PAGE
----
Repairing Pelvic Organ Prolapse: What's Best?

Diane Mitchell, MD

|Disclosures|April 18, 2012
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Hello, I am Dr. Diane Mitchell, Assistant Director for Science in the US Food and Drug Administration's (FDA) Center for Devices and Radiological Health. I am also an obstetrician/gynecologist.

I am pleased to join you on Medscape today as part of the FDA's Expert Commentary Series. I would like to talk to you about the risks of using surgical mesh to repair pelvic organ prolapse, also known as POP, especially when the mesh is placed through the vagina.

POP occurs when the tissues that hold the pelvic organs in place become weak or stretched. This can allow 1 or more pelvic organs into the vaginal vault.

Some women with POP do not experience any symptoms. Others have symptoms. Symptomatic women can be treated by both nonsurgical and surgical methods.

Surgery can include using sutures alone or using sutures with surgical mesh. It's important to note that surgical mesh has been cleared by the FDA for use in treating many other conditions, such as stress urinary incontinence, abdominal and inguinal hernias.

But I'm talking to you today specifically about surgical mesh used to treat POP. According to industry estimates, in 2010 there were 100,000 POP surgeries with mesh performed in the United States.

At the FDA, we are particularly concerned about complications that can result when the mesh is placed through an incision in the vagina. When mesh is placed abdominally, there appear to be lower rates of complications.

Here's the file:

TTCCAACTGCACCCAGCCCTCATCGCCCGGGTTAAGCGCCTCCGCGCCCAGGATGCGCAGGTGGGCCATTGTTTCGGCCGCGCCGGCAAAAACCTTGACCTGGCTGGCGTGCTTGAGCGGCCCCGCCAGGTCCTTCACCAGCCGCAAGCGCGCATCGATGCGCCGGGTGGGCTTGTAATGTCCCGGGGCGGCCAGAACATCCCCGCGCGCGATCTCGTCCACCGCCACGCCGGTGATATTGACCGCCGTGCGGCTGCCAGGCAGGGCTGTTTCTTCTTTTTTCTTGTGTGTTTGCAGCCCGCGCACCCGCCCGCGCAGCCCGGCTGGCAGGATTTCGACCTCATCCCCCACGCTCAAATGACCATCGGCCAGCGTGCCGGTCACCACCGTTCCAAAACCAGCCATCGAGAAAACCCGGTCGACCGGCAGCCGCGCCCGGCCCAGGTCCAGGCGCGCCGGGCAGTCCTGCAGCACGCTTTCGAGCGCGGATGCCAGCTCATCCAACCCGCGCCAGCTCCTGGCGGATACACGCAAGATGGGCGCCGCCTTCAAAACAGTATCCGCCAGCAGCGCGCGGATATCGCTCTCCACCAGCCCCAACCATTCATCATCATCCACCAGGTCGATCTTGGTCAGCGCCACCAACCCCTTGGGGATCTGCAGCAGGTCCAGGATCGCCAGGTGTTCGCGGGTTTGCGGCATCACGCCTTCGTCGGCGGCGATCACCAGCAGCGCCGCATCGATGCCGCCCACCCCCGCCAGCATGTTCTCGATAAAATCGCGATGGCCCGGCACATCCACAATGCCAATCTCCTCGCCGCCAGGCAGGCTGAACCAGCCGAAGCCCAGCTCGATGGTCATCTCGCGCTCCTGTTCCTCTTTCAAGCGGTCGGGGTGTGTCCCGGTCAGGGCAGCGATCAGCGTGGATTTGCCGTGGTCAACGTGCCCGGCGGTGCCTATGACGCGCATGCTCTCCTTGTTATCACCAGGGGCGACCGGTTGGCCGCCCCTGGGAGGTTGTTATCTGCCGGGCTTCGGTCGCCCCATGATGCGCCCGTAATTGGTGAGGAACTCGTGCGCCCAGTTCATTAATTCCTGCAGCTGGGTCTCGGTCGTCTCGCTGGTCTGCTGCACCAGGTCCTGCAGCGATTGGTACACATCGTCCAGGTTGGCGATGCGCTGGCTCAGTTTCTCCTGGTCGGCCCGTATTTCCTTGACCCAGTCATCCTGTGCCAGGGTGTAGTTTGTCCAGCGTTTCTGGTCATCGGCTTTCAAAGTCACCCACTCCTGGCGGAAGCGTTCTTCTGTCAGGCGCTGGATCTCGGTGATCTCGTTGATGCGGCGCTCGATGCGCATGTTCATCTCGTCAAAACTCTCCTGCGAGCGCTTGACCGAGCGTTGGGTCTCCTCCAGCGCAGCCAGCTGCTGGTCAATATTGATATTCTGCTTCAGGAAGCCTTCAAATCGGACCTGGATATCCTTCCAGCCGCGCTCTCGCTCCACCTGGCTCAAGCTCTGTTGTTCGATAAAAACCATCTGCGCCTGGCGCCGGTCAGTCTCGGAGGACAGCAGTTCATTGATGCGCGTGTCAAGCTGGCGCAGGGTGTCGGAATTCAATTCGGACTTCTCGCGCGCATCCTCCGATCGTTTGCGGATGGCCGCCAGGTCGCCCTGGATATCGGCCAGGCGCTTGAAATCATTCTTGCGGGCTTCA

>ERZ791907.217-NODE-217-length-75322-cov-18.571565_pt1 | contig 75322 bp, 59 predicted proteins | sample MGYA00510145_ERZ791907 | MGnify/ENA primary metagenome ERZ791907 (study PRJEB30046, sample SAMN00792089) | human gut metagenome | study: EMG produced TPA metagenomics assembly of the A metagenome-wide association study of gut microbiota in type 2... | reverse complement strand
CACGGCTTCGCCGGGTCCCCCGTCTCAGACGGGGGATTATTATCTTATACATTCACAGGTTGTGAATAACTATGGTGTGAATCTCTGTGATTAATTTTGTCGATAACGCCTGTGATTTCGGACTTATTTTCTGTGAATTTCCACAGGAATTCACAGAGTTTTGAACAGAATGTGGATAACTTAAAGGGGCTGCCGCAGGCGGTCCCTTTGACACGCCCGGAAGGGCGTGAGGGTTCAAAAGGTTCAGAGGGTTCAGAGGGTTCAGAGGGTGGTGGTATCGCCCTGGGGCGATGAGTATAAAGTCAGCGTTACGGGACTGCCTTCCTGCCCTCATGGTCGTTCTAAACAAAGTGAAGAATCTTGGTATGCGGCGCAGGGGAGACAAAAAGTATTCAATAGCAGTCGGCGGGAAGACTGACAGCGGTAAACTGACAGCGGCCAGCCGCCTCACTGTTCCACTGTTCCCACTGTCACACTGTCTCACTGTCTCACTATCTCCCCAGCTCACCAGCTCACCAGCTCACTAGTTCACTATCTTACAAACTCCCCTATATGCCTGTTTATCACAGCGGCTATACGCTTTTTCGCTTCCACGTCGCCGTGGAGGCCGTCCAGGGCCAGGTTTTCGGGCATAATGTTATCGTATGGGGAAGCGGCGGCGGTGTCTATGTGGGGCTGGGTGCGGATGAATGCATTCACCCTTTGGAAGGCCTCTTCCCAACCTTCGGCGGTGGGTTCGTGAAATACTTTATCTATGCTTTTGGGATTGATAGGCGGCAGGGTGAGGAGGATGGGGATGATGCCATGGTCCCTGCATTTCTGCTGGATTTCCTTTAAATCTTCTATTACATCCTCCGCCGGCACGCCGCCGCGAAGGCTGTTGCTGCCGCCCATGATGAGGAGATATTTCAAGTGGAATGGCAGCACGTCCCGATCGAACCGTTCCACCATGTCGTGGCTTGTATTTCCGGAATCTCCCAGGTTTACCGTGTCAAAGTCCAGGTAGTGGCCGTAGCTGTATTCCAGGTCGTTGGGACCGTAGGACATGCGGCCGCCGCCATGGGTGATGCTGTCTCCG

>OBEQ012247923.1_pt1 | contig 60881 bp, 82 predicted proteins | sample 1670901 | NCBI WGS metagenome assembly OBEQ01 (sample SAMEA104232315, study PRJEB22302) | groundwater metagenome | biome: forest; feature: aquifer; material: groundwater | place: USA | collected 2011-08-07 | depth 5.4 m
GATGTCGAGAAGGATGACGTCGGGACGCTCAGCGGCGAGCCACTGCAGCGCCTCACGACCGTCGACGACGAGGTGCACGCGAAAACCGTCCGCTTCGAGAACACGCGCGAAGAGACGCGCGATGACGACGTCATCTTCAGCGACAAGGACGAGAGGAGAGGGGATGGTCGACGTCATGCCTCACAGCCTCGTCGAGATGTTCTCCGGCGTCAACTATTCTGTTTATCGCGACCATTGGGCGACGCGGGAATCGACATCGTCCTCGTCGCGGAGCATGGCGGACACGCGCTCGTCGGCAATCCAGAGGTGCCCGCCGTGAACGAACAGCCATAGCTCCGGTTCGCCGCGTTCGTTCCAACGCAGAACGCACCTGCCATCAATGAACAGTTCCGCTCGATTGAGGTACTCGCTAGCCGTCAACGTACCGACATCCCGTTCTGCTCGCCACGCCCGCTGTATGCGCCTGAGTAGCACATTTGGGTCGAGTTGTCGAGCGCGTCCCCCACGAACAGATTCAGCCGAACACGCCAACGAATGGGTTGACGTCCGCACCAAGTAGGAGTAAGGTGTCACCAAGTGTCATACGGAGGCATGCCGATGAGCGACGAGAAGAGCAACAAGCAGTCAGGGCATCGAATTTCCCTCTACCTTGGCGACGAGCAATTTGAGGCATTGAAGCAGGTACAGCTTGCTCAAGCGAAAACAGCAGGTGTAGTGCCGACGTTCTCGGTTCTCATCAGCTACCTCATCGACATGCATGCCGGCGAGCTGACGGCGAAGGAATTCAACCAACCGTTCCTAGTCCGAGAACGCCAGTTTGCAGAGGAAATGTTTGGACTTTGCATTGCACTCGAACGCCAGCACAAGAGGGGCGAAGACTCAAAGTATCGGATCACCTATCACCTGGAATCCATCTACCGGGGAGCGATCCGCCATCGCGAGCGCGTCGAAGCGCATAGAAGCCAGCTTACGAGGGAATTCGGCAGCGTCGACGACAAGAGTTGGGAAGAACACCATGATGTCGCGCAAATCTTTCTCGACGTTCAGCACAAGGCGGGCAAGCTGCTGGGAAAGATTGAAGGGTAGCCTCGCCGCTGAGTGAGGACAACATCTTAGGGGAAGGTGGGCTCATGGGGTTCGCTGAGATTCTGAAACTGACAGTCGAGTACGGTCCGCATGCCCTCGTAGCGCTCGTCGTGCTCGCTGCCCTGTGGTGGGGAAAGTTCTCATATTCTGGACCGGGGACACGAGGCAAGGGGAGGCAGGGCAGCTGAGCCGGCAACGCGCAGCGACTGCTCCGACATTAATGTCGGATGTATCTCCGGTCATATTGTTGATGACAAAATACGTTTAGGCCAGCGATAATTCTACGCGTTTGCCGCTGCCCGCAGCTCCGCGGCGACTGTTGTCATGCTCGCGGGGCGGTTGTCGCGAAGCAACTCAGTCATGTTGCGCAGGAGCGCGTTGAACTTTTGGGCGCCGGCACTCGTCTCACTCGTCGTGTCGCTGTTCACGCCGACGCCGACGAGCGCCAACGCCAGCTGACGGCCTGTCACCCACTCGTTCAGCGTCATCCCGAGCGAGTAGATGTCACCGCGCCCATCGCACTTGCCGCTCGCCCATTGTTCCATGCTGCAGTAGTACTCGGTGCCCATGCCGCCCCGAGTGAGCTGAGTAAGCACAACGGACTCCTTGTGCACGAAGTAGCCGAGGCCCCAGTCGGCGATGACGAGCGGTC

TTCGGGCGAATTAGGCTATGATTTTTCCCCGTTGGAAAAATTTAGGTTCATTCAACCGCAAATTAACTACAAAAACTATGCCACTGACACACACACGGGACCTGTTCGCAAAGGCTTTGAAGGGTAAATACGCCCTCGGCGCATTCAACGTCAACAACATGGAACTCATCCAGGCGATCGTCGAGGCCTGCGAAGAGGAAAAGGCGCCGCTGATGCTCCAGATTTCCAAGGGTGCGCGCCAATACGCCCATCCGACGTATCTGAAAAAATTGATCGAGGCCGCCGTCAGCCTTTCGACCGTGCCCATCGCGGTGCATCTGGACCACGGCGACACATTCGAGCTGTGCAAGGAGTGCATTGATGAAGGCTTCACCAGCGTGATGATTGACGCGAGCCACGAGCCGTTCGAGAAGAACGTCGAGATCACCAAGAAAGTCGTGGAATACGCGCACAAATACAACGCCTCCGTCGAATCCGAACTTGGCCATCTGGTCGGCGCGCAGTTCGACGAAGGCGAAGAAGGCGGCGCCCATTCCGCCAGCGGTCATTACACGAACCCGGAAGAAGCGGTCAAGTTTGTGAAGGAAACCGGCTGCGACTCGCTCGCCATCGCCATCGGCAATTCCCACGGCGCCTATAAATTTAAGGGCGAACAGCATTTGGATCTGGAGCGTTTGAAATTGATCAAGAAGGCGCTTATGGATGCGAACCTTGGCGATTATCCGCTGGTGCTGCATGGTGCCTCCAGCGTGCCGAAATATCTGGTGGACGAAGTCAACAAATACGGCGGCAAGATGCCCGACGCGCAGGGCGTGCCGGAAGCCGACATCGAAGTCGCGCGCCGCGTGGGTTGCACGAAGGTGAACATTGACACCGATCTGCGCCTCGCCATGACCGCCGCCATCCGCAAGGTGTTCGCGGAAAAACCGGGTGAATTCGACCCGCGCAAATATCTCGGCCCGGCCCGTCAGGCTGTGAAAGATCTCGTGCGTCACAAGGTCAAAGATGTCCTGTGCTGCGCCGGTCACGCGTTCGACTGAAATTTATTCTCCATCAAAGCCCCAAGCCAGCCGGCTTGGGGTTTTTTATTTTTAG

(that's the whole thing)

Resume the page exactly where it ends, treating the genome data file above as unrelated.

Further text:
Postmarketing data indicate that repair of POP with surgical mesh is no more effective than POP repair with sutures alone, particularly for certain types of prolapse.

Patients who undergo POP repair with mesh are often subject to complications not experienced by patients who undergo surgery without mesh. For some women, the adverse events of POP repair associated with mesh placement through the vagina can be permanent and life-altering.

Even with these concerns, mesh placed through the vagina for POP repair may be appropriate for patients whom the surgeon believes have a poor chance at success with other surgeries and for whom other treatments are not feasible.

To better understand the complications of using mesh for transvaginal repair of POP, the FDA reviewed scientific literature published from January 1996 through April 2011. We also evaluated the adverse events reported to us for 3 years, beginning in January 2008.

Our review indicates that urogynecologic surgical mesh products are associated with serious adverse events, including mesh erosion through the vaginal wall. This complication can require multiple surgeries to repair, and sometimes the mesh cannot be completely removed, which leads to continued symptoms.

In addition to safety concerns, the research on performance does not demonstrate that mesh repair of POP offers improved clinical benefit compared with non-mesh repair. This is particularly true for transvaginal mesh repair of enteroceles and rectoceles. Some studies do show an anatomic benefit when mesh is used for transvaginal repair of cystoceles, but this benefit may not result in superior clinical outcomes, such as improved patient satisfaction.

The literature review also showed that mesh erosion into the vagina is the most commonly reported mesh-related complication from transvaginal POP repairs. We also found a previously unidentified risk of transvaginal POP repair. That is mesh contraction or shrinkage, and it is associated with vaginal shortening, vaginal tightening, and pain.